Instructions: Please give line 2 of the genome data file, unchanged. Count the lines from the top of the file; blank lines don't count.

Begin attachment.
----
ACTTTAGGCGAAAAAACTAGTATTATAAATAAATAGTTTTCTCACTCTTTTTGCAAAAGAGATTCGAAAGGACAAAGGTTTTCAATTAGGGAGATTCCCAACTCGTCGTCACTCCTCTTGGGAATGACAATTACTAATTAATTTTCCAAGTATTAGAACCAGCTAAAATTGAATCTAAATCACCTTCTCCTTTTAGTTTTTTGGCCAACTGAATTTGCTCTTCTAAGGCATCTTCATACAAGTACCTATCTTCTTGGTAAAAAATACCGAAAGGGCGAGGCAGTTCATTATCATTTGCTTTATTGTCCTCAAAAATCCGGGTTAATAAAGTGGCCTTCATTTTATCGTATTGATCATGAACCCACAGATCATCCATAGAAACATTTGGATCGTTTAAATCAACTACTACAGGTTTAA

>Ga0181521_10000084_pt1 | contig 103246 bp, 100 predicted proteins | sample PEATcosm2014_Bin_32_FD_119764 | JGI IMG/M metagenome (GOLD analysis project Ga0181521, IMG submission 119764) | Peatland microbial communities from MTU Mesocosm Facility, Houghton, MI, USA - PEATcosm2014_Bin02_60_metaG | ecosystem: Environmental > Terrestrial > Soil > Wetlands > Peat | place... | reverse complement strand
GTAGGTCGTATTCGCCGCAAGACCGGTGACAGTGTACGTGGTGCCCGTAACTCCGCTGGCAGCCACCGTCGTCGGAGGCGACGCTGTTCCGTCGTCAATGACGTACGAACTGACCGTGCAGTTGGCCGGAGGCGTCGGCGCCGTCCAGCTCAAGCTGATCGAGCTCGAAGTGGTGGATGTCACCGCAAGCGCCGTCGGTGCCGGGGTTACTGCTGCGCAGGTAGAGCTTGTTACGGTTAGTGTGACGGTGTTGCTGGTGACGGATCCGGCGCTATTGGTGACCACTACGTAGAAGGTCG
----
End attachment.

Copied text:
>Ga0181521_10000084_pt1 | contig 103246 bp, 100 predicted proteins | sample PEATcosm2014_Bin_32_FD_119764 | JGI IMG/M metagenome (GOLD analysis project Ga0181521, IMG submission 119764) | Peatland microbial communities from MTU Mesocosm Facility, Houghton, MI, USA - PEATcosm2014_Bin02_60_metaG | ecosystem: Environmental > Terrestrial > Soil > Wetlands > Peat | place... | reverse complement strand